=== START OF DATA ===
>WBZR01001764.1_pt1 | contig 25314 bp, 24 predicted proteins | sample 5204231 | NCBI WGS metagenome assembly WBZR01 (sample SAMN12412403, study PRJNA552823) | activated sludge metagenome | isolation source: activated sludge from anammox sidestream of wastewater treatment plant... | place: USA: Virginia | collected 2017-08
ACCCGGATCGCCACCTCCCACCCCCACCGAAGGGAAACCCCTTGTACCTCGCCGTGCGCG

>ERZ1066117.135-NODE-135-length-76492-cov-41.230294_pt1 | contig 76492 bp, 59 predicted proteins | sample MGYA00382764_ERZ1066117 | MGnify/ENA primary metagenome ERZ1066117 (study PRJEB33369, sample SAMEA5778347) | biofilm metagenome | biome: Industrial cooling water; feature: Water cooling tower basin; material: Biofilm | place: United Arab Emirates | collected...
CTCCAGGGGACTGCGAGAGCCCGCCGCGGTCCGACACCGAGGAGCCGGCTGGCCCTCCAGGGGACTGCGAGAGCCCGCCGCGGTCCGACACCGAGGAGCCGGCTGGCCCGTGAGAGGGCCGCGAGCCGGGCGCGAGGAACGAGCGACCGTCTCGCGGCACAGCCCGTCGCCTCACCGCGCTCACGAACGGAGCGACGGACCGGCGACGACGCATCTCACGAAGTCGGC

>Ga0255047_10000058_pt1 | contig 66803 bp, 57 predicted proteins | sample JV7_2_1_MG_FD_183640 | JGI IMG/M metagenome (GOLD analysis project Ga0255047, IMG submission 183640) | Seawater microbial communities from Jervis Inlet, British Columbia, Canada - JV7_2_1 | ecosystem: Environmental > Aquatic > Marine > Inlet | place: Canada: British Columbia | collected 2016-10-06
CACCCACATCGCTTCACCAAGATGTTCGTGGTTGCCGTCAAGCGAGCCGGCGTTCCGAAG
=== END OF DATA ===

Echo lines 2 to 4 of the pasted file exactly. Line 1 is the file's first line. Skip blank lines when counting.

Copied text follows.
ACCCGGATCGCCACCTCCCACCCCCACCGAAGGGAAACCCCTTGTACCTCGCCGTGCGCG

>ERZ1066117.135-NODE-135-length-76492-cov-41.230294_pt1 | contig 76492 bp, 59 predicted proteins | sample MGYA00382764_ERZ1066117 | MGnify/ENA primary metagenome ERZ1066117 (study PRJEB33369, sample SAMEA5778347) | biofilm metagenome | biome: Industrial cooling water; feature: Water cooling tower basin; material: Biofilm | place: United Arab Emirates | collected...
CTCCAGGGGACTGCGAGAGCCCGCCGCGGTCCGACACCGAGGAGCCGGCTGGCCCTCCAGGGGACTGCGAGAGCCCGCCGCGGTCCGACACCGAGGAGCCGGCTGGCCCGTGAGAGGGCCGCGAGCCGGGCGCGAGGAACGAGCGACCGTCTCGCGGCACAGCCCGTCGCCTCACCGCGCTCACGAACGGAGCGACGGACCGGCGACGACGCATCTCACGAAGTCGGC